Together is not “how we make change”. It’s as socially unrealistic as it is grammatically incorrect. We make change by enacting it within our organisations and therefore becoming the exemplars for others. If you care about black lives, you don’t get inspired by an Instagram post. You get inspired by black faces in the boardroom. Companies need to become the change they are tweeting about. Walk the walk before you tweet the tweet. Though that second step really isn’t necessary.
But Adidas cannot do that. Once again, its leadership team is just as white-bread as Nike despite also being in a predominantly, or certainly significantly, African American-influenced business. Its own executive board looks like it has just come in from a fun day of golf at an exclusive Scandinavian country club.
I am certainly not saying any of these senior people are racists. I am not even lobbying for more diversity at the executive levels of these companies – it would be nice but I have no clue about how diversity and leadership actually work. What I am saying is that this social media support for Black Lives Matter is not reflected in the way these companies operate and that, rather than lecturing consumers and society on how we should behave, they might want to put down their smartphones and sort-themselves-the-fuck-out first.
And that stark blend of hypocrisy and social commentary – do as I tweet, not as I actually do – is everywhere in marketing. It’s not fair picking on just Nike and Adidas when a huge number of companies pay social media lip service to black lives, while simultaneously ensuring that none of those lives are lived out at the executive level at the very top of these companies.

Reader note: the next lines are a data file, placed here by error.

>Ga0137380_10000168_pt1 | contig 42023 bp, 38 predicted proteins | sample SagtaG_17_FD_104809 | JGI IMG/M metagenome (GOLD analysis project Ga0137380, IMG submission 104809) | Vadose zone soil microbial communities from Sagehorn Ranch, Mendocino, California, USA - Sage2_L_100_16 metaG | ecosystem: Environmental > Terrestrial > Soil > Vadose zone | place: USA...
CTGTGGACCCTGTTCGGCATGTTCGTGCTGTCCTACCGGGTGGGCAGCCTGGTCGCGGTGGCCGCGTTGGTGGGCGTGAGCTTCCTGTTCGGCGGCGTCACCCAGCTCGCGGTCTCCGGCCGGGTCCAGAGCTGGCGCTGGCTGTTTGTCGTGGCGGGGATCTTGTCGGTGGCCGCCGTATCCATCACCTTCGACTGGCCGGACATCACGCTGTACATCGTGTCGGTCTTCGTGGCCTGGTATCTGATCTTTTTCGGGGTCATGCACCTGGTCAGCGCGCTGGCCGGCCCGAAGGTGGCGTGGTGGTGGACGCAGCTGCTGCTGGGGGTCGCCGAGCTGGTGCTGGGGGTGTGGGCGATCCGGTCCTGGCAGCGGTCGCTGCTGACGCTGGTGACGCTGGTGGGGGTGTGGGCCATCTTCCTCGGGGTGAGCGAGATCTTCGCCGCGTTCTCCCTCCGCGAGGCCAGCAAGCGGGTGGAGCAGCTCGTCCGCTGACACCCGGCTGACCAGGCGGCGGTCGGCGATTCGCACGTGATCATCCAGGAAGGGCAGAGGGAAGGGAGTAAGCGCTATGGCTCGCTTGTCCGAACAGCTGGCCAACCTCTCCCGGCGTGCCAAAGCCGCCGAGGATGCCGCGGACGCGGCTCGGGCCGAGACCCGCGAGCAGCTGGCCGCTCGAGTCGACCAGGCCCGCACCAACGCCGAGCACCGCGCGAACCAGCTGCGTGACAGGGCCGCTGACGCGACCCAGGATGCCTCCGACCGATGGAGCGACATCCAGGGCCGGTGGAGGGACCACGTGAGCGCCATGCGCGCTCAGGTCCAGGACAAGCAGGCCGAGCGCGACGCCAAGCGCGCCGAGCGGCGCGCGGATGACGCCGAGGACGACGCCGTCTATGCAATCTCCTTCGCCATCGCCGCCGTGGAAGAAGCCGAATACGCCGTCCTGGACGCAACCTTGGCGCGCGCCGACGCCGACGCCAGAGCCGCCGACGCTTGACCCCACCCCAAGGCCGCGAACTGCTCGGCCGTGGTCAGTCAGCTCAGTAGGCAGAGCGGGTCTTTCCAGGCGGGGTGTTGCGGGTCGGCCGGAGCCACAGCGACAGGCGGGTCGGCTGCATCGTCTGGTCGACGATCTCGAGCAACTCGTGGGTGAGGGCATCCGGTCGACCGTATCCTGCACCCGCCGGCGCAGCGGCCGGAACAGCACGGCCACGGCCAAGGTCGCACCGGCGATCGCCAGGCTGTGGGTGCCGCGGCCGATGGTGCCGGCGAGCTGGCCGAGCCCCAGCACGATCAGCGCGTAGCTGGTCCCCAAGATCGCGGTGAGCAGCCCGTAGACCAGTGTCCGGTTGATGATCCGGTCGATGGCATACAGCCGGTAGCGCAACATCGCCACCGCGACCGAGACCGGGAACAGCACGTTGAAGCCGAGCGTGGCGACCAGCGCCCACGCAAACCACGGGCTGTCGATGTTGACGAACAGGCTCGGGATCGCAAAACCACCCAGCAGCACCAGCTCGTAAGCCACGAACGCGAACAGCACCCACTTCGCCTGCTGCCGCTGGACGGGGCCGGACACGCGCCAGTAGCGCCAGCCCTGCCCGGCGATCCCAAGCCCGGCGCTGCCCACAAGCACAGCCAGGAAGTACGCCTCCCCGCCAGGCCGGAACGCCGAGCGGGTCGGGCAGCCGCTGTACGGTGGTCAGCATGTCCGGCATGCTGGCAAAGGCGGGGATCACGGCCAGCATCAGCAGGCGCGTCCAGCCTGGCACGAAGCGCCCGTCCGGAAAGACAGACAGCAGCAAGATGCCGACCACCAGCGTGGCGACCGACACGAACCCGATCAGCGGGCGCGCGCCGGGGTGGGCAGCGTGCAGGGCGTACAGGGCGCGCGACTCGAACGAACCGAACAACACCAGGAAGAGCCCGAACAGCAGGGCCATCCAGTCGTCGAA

Take Spotify, for example. In a very competitive field of entrants, it probably emerged as the most stupidly patronising brand of the week.
Not content with a home page that featured blacked-out channels, playlists and podcasts, the streaming service also inserted an eight-minute and 46-second track of silence across selected playlists and podcasts “as a solemn acknowledgement for the length of time that George Floyd was suffocated”. A Spotify spokesperson noted that “we are using the power of our platform to stand with Black creators, amplify their voices, and accelerate meaningful conversation and long-needed change”.
Then there was L’Oréal telling us that “speaking out is worth it”. I really hope so. Because I am telling L’Oréal that rather than advising the rest of us on how we should be living our lives it should take a long, hard look at its leadership team. Because change begins at home, not on social media.
And the same goes for that most worthy of companies, Apple. The brand was also among those observing ‘Blackout Tuesday’. It spent the day using its various platforms to “support Black artists, Black creators and Black communities”. Its usual Beats 1 radio schedule was cancelled for the day and replaced with an all-black playlist. Apple Music was also stripped back to focus on a single playlist ‘For Us, By Us’, featuring exclusively black artists.
Which is great. But kind of not great. You have that feeling of watching your uncle Terry and his wife trying to dance to hip-hop at a wedding. If Apple were really serious about the issue of black representation, it would move the focus away from messaging and music, and towards its leadership team and corporate advancement. I do not think it is appropriate to be talking about a “steadfast support of the Black voices that define music” but have none of them in your executive team. At least your logo is black, I suppose.